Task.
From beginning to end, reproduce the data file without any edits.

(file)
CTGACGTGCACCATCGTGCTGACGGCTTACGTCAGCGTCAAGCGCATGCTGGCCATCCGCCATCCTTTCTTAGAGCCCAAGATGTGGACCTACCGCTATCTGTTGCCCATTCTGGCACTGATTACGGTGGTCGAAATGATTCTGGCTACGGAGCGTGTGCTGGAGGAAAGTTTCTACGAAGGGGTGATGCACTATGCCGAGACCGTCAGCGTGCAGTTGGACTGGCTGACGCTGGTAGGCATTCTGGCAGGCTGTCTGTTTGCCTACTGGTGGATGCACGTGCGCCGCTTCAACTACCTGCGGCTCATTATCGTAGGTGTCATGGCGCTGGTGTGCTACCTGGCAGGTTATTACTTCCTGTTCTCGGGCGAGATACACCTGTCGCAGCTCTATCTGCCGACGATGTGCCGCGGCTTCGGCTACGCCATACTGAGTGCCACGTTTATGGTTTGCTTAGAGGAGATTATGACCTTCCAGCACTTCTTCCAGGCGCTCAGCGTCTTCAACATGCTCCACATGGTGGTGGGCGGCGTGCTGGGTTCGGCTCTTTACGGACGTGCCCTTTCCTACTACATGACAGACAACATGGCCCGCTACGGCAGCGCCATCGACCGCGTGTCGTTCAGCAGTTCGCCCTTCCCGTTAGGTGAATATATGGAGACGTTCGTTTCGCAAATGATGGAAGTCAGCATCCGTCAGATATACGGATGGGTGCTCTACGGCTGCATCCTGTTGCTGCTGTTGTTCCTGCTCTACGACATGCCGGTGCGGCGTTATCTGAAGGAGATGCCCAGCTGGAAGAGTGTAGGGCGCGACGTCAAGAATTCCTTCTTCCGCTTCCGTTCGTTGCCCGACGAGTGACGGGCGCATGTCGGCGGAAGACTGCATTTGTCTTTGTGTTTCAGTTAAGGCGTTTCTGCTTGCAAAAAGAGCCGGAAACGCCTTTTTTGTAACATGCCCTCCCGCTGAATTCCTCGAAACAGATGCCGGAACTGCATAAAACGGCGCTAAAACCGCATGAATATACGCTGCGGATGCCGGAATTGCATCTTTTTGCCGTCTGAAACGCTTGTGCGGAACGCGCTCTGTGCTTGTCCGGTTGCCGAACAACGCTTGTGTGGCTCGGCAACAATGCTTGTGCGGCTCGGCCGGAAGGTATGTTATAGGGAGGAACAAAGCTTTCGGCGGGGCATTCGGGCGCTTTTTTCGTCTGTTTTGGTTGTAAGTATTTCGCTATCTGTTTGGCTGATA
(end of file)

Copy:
CTGACGTGCACCATCGTGCTGACGGCTTACGTCAGCGTCAAGCGCATGCTGGCCATCCGCCATCCTTTCTTAGAGCCCAAGATGTGGACCTACCGCTATCTGTTGCCCATTCTGGCACTGATTACGGTGGTCGAAATGATTCTGGCTACGGAGCGTGTGCTGGAGGAAAGTTTCTACGAAGGGGTGATGCACTATGCCGAGACCGTCAGCGTGCAGTTGGACTGGCTGACGCTGGTAGGCATTCTGGCAGGCTGTCTGTTTGCCTACTGGTGGATGCACGTGCGCCGCTTCAACTACCTGCGGCTCATTATCGTAGGTGTCATGGCGCTGGTGTGCTACCTGGCAGGTTATTACTTCCTGTTCTCGGGCGAGATACACCTGTCGCAGCTCTATCTGCCGACGATGTGCCGCGGCTTCGGCTACGCCATACTGAGTGCCACGTTTATGGTTTGCTTAGAGGAGATTATGACCTTCCAGCACTTCTTCCAGGCGCTCAGCGTCTTCAACATGCTCCACATGGTGGTGGGCGGCGTGCTGGGTTCGGCTCTTTACGGACGTGCCCTTTCCTACTACATGACAGACAACATGGCCCGCTACGGCAGCGCCATCGACCGCGTGTCGTTCAGCAGTTCGCCCTTCCCGTTAGGTGAATATATGGAGACGTTCGTTTCGCAAATGATGGAAGTCAGCATCCGTCAGATATACGGATGGGTGCTCTACGGCTGCATCCTGTTGCTGCTGTTGTTCCTGCTCTACGACATGCCGGTGCGGCGTTATCTGAAGGAGATGCCCAGCTGGAAGAGTGTAGGGCGCGACGTCAAGAATTCCTTCTTCCGCTTCCGTTCGTTGCCCGACGAGTGACGGGCGCATGTCGGCGGAAGACTGCATTTGTCTTTGTGTTTCAGTTAAGGCGTTTCTGCTTGCAAAAAGAGCCGGAAACGCCTTTTTTGTAACATGCCCTCCCGCTGAATTCCTCGAAACAGATGCCGGAACTGCATAAAACGGCGCTAAAACCGCATGAATATACGCTGCGGATGCCGGAATTGCATCTTTTTGCCGTCTGAAACGCTTGTGCGGAACGCGCTCTGTGCTTGTCCGGTTGCCGAACAACGCTTGTGTGGCTCGGCAACAATGCTTGTGCGGCTCGGCCGGAAGGTATGTTATAGGGAGGAACAAAGCTTTCGGCGGGGCATTCGGGCGCTTTTTTCGTCTGTTTTGGTTGTAAGTATTTCGCTATCTGTTTGGCTGATA